Your baby is a called a newborn for the first month of life. During this time, it may seem that there’s not a lot of newborn development going on. This is not unusual, and you wouldn’t be the first new parent to be disappointed with bub’s apparent lack of interest in anything but sleeping and guzzling milk. Don’t worry – even though your precious bundle may not be laughing at your jokes or even gazing at you adoringly just yet, once you understand newborn development, you’ll realise there’s important stuff going on between bub’s cute ears and inside that beautiful little body.
In this section, you’ll find out the stages of newborn development and learn what you can do to help your little one make sense of their environment while building their relationship with you.
One of the major areas of newborn development is the senses. Babies are born with all five of their senses (although unfortunately a percentage do have impaired vision or hearing).
Some newborn senses were working even before they were born. You may have noticed that a loud noise such a banging door or a car horn would startle your baby in the womb, indicating that unborn babies’ ears are usually functioning, although their hearing does continue to develop for several months after birth.
A baby’s sense of smell is also working well at birth, as is the sense of taste. In fact, babies seem to have more taste buds than adults do. Your baby will recognise and prefer sweet tastes to sour, bitter or salty. Vision is developing quickly but is believed to be the weakest of a newborn’s senses. Your baby’s sense of touch, however, is especially good, particularly around the mouth.
Read our article on newborn senses to find out what your new small angel can see, hear and feel. You’ll gain fascinating insights into your baby’s sensory awareness and development.
Even though your little one is spending most of his or her time either snoozing or feeding, he or she will instinctively seek interaction with you. Newborns quickly learn to communicate, with babies of this age being more interested in their parents and other caregivers than they are in toys or other objects.
During the course of you taking care of your baby, there are lots of opportunities for you to engage your newborn and thereby help promote newborn development.
The time of newborn development is a very special for both parent and baby. As well as laying the foundations for your baby’s future development, including communication skills, you’re also starting to get to know this precious new addition to your life. No two babies are alike, just the same as no two adults are identical, so watch, listen and learn along with your newborn.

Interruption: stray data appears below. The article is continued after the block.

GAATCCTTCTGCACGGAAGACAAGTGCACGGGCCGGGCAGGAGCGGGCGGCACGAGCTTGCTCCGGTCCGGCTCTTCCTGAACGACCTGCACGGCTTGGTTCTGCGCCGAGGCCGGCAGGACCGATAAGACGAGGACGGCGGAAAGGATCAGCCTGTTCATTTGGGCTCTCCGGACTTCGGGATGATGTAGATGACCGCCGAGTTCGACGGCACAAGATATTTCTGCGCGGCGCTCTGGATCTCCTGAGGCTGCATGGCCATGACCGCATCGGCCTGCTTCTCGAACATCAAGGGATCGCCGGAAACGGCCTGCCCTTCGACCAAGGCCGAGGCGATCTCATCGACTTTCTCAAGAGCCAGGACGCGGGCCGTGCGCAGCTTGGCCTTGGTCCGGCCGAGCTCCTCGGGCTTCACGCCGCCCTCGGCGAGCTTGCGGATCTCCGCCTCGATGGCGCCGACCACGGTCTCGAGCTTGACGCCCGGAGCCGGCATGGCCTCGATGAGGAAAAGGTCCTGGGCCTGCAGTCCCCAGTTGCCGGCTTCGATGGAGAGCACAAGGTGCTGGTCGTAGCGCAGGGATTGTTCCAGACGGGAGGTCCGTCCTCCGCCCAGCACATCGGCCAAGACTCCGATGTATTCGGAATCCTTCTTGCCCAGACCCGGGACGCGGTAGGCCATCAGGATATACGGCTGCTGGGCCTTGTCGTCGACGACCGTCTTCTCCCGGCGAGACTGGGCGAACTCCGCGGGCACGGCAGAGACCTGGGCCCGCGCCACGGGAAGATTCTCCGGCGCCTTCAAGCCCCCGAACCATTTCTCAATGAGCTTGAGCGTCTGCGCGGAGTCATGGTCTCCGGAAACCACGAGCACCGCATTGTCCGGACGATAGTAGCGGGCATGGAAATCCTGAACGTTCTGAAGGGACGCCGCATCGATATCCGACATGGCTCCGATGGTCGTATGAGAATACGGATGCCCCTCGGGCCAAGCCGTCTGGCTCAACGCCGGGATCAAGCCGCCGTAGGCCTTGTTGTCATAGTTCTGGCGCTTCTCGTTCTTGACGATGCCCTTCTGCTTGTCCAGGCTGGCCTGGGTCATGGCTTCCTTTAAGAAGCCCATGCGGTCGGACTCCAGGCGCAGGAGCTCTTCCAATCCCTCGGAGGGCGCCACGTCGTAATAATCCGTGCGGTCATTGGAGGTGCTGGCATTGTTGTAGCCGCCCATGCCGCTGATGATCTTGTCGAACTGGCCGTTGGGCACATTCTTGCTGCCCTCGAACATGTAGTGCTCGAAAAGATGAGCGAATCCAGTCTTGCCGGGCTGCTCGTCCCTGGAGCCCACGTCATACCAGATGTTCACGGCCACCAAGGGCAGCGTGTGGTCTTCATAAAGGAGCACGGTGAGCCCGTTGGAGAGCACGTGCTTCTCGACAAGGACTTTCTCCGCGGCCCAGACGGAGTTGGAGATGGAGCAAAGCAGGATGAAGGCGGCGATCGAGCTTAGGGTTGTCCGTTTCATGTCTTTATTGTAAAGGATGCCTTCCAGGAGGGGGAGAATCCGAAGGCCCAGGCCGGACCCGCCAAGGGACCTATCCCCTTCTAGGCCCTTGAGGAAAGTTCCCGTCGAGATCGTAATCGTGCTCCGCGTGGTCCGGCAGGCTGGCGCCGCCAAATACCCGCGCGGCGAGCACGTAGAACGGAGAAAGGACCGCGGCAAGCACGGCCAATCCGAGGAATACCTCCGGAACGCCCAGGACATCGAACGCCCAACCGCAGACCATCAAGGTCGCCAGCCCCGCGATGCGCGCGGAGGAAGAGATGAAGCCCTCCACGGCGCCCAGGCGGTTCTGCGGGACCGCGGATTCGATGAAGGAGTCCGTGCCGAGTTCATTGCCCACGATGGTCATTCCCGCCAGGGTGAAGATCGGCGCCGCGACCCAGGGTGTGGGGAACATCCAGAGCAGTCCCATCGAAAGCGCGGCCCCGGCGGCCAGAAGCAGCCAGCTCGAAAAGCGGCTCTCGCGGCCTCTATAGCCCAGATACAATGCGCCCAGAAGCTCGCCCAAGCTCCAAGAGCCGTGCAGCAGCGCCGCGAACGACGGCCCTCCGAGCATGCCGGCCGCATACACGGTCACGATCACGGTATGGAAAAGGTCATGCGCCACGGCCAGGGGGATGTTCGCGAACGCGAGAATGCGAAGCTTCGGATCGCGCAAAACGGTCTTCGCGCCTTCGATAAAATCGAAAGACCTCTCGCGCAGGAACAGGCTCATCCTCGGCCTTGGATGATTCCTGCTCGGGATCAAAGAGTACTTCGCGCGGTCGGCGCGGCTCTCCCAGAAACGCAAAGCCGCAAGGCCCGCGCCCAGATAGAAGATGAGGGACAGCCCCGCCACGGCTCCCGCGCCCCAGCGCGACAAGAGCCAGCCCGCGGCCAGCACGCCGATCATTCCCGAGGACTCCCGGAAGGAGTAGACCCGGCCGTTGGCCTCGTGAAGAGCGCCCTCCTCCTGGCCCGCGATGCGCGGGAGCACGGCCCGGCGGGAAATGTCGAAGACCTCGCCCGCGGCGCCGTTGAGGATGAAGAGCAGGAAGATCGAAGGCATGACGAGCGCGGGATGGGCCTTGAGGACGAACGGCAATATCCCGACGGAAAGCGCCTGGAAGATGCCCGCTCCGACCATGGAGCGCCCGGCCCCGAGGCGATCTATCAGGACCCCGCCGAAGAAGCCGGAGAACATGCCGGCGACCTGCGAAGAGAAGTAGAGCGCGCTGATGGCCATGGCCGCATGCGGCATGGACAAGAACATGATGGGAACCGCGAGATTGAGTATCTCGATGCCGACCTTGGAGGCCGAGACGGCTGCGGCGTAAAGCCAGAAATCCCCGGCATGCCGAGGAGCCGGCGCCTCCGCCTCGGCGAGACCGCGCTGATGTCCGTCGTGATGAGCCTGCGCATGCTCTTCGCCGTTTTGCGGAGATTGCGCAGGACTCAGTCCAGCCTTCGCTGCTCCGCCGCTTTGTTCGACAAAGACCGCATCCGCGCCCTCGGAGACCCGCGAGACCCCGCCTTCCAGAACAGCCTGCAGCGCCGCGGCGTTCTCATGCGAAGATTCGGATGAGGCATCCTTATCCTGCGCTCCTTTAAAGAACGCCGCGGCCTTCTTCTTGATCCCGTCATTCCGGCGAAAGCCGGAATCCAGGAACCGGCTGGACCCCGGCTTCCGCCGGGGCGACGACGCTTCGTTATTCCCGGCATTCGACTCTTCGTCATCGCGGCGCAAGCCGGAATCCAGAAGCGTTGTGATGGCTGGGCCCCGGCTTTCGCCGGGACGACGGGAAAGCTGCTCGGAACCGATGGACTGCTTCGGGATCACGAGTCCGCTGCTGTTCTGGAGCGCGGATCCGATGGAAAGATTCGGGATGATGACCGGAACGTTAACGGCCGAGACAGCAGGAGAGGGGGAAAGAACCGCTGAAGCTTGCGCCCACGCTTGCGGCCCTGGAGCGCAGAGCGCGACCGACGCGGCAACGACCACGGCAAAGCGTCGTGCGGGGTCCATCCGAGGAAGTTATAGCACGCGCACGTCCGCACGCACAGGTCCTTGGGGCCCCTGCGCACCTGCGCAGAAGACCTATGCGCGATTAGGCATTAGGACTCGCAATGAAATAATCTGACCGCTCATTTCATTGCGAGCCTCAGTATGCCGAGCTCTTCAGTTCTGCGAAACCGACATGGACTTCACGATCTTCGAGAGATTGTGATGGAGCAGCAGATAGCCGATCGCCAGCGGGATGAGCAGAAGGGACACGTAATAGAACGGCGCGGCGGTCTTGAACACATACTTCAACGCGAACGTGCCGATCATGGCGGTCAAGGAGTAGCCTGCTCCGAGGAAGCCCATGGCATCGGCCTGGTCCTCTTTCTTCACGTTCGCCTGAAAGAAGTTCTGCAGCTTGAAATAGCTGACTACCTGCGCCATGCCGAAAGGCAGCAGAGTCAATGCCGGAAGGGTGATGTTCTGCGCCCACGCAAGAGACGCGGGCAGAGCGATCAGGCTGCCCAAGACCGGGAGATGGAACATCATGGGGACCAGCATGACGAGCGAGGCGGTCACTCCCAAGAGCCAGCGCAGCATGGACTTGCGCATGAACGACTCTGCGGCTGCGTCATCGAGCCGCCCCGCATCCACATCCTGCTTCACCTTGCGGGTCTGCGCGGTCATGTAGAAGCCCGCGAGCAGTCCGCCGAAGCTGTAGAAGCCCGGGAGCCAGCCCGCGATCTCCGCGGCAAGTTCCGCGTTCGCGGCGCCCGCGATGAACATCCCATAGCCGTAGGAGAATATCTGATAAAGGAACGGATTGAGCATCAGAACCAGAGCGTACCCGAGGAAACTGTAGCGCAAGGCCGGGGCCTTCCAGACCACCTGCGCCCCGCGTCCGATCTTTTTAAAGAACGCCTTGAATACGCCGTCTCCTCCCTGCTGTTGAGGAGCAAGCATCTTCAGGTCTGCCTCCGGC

Even though she or he can’t yet talk, your baby’s actions and reactions signs will give interesting clues as to how they feel when you’re engaging with them.
Facial expressions are a particularly good window into a newborn bub’s heart and mind. For example, his or her little face will light up when you come in for a cuddle or talk soothingly. He may move his lips when he is hungry, look away from you when he is tired, or cry irritably when he is over-stimulated and it’s all a bit much for a little one to deal with.
Even at a few days old, your baby may try to mimic you when you poke out your tongue or purse your lips. Give it a go! At the very least, you may be rewarded with the first flicker of a smile.
The most important thing a mother and father can do for newborn development is to make bub feel that he or she is in safe and loving hands. Letting your baby know through your voice, touch, and attentiveness to their needs that they can trust you to always care for them helps build a bond that should last a lifetime.
In the section on newborn bonding, Huggies gives you some tips for connecting with your baby. To some new parents these tips may seem obvious but sometimes with a newborn, it’s easy to believe they don’t need be loved up lots, as they’re not yet responsive to cuddles and kisses. Don’t be fooled or disappointed by their apparent newborn aloofness: they are very aware of you, your voice and your smell. As time goes by the relationship starts to flow both ways and you’ll be rewarded with looks, smiles, gazing and little pats and touches. Learning how to express their love for you is all part and parcel of newborn development.
Conversely, don’t be too alarmed if you don’t bond intensely and instantly with your newborn. Sure, some parents bond immediately, but for many others it takes time and persistence. Parent-baby bonding is a complicated process and there is no magic formula. But true bonding builds with everyday care giving, as is proven by parents’ close attachments to adopted children and to babies who were separated from them for medical reasons.
If, however, after a few weeks, you still don’t feel attached, or you actually feel detached or resentful, ask your doctor, midwife or your baby’s pediatrician for help. The longer you wait, the harder it may be to work out what’s going on and this can affect the newborn development of your little one.